Core Desorption

Gas Content From Core Desorption

Sigra provides a comprehensive service to measure the gas content of coal core retrieved by wireline. This is a service that is unique in its accuracy and completeness. It provides solutions that are useful in the assessment of outburst risk and the prediction of gas release from in-situ and cut coal. Our procedures are outlined below.

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Sigra core desorption canister connected to automatic desorption monitor and gas collection bag sitting on controlled temperature bath in which the canister would be placed.

Procedure
  • To time the core cutting and retrieval process.
  • To place all core containing more than 300 mm of coal into a canister ( 1 m or 3 m) without delay for any logging.
  • To automatically monitor the rate of gas desorption in approximately 20 ml steps each of which has a time stamp.
  • To place the core in a temperature bath held at seam temperature.
  • To collect all gas released and to re-measure its volume to check the consistency.
  • To continue desorption until approximately 80% of initial gas has been released.
  • To analyse for gas composition with multiple samples to detect compositional change.
  • To log the core for coal type and cleat infill and measure apparent relative density of each ply group identified.
    • If the core has apparent cleat carbonates, to test these with acid for reactivity – this may then lead to a more precise measurement of the effect of acid leaching, which has a direct influence on permeability.
  • To sub sample all of the core to build up a sample for residual gas determination (Q3) by crushing. This crushed sample then becomes a representative sample for supply of crushed material for sorption isotherms. Desorption of the crushed material is undertaken in two stages
    • To one atmosphere of partial pressure of seam gas
    • To a very low partial pressure of seam gas
Analysis

Sigra’s sophisticated analysis involves:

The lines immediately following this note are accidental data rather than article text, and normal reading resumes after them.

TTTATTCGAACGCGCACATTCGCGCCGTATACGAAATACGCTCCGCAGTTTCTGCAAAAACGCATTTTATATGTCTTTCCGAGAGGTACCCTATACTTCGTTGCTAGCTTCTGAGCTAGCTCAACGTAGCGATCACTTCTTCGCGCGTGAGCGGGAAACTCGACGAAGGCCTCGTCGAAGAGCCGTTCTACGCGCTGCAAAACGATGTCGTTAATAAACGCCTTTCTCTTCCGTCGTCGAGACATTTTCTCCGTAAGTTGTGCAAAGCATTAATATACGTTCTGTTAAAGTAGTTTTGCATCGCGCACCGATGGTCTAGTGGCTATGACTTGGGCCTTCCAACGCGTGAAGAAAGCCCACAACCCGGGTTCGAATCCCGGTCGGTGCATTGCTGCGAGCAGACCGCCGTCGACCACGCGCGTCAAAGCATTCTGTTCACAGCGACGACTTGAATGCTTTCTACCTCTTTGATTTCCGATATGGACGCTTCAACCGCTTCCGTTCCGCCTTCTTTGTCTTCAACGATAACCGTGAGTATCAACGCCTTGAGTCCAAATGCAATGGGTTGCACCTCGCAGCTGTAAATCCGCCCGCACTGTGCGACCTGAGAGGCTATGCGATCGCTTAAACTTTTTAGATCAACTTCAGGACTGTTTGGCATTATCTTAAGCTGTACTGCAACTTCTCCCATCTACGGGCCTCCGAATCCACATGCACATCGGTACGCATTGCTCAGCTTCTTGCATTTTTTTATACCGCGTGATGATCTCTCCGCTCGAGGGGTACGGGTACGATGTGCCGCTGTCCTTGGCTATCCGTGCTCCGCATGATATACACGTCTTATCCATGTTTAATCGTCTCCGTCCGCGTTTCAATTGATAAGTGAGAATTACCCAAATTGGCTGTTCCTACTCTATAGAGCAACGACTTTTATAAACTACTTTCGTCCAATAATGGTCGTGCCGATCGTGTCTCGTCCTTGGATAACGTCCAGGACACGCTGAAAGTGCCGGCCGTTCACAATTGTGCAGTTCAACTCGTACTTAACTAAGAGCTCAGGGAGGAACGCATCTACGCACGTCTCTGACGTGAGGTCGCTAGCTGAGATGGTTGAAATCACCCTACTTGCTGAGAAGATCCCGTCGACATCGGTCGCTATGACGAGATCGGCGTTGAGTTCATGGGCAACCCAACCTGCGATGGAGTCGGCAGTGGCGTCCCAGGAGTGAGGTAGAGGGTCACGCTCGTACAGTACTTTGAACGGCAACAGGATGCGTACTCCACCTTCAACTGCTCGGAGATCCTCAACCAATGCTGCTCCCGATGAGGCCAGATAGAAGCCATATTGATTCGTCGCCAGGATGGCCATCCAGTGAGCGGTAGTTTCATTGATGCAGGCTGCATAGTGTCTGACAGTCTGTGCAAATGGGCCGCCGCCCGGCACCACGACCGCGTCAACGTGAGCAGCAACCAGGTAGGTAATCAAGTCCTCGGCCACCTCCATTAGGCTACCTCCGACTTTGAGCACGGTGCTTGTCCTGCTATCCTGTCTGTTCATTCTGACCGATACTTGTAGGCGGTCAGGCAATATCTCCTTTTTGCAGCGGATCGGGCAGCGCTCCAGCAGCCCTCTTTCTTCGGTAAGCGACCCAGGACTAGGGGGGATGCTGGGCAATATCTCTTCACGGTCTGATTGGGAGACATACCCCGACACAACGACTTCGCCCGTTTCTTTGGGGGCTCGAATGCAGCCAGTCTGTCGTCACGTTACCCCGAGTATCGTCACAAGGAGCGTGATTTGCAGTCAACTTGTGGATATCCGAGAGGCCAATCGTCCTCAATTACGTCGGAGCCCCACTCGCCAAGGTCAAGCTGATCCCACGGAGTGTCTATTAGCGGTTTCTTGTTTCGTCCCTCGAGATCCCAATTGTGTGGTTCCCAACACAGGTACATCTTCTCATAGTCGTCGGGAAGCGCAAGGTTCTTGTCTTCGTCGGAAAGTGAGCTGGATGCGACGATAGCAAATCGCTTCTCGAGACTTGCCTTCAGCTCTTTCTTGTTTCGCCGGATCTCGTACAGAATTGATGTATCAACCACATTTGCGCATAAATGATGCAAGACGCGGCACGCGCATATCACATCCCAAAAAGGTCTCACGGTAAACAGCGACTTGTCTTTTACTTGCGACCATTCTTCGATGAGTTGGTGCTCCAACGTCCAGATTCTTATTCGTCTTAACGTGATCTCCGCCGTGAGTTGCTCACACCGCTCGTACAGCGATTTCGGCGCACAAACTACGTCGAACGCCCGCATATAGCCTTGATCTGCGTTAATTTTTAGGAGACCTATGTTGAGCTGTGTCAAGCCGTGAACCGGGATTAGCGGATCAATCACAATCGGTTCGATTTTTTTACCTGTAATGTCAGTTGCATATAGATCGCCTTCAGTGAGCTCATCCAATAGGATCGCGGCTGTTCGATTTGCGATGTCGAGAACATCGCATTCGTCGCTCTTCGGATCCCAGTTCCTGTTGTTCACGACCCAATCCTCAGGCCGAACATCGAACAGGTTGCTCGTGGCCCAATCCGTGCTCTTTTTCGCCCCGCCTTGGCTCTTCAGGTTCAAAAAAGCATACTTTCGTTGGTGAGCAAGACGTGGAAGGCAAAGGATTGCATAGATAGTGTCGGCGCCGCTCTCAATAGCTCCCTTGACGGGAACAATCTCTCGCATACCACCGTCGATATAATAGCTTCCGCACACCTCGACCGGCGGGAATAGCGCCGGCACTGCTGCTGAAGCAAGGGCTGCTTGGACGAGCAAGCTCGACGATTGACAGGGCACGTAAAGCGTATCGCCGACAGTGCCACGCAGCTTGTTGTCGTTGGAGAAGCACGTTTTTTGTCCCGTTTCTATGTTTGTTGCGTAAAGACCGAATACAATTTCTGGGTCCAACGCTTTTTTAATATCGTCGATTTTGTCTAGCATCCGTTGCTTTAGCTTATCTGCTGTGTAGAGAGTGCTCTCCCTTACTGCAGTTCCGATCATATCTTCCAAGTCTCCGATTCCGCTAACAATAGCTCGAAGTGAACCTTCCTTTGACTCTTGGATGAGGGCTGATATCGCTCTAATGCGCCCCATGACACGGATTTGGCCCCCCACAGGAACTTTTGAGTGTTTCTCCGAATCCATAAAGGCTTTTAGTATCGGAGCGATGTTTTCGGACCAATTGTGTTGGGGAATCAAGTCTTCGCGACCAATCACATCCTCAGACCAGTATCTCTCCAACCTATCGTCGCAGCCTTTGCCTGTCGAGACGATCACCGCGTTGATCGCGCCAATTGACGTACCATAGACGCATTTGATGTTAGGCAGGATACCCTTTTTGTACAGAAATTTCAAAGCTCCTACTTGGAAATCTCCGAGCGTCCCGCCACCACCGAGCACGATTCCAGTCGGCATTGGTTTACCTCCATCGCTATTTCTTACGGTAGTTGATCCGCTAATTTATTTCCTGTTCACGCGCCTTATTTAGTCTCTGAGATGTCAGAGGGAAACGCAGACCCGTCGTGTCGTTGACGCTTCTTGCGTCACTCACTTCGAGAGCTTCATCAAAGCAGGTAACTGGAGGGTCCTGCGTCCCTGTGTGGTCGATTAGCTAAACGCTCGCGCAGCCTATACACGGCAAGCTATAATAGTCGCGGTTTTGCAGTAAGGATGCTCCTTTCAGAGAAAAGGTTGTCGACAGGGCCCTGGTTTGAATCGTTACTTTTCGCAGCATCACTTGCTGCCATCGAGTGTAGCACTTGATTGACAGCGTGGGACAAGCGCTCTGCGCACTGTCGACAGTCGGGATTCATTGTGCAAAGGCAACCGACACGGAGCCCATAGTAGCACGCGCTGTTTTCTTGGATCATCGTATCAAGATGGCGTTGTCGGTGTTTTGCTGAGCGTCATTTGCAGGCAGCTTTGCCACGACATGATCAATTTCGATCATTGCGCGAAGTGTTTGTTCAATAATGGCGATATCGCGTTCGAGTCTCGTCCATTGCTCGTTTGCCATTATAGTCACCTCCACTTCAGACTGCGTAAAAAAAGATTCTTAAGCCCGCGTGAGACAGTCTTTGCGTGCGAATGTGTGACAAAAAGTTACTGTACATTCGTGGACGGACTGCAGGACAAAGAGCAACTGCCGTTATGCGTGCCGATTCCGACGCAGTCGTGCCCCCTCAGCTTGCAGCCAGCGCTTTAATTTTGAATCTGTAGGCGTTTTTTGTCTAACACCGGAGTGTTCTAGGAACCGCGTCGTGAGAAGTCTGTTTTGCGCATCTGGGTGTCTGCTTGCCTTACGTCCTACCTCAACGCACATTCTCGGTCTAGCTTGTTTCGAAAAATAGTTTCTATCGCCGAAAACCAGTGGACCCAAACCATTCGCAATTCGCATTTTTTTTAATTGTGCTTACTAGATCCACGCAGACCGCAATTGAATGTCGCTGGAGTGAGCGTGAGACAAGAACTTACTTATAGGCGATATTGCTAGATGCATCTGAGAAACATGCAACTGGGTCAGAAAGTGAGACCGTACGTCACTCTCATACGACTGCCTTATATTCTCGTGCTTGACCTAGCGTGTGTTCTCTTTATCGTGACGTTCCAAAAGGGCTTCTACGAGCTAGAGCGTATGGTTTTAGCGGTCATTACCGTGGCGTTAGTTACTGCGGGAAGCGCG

1. Accounting for water vapour as a component of gas volume release from canisters. This can produce a 7% error at high seam temperatures.
  2. Assessing the initial gas loss during retrieval of the core and on surface prior to the commencement of desorption rate measurements. This is done by:
    • Using the standard method based on the square root of time plot of early desorption and an assumed start to desorption. As part of this test the Apparent Diffusion Coefficient (DA) is calculated. This is a calculation of the diffusion coefficient based upon the initial slope of  cumulative desorption versus square root of time plot and the total gas content. The calculation is based on the core diffusing as though it were a uniform cylinder. As no coal core is without some inhomogeneity and fractures DA is in fact a combination of the both the diffusion coefficient and the fracturing within the core. It is useful in modelling the gas release of cut coal and as an indicator of outburst proneness.
    • By a more rigorous approach which models the actual process of desorption from drilling right through to crushing for residual gas. In this a numerical model of diffusion based upon the diffusive behaviour of a fractured core is fitted to the measured core desorption. One of the inputs to the model comes from logging the core in the form of choosing a suitable core fracturing model. The software then refines this to arrive at an improved fracture distribution and the associated diffusion coefficient. Using this information with the volume of the remainder of gas collected during crushing, and either the measured or estimated sorption isotherm, enables a far more accurate estimate of lost gas to be made through a numerical model. This actually models desorption through the changing pressure in the borehole as the core is retrieved and during the period on surface when gas is being lost from it.
  3. Characterising the shape of the desorption curve both in terms of the standard desorption time (tau) for 2/3 of total gas desorption and for departure from standard Fickian diffusion.
  4. Calculation of the gas content of the carbonaceous fraction of the core coals on a mineral matter free basis.
  5. Calculation of the average gas content of the seam including multiple canisters and core loss.

Sigra’s estimate of gas content through these procedures far exceeds the AS 3980-1999 Standard.

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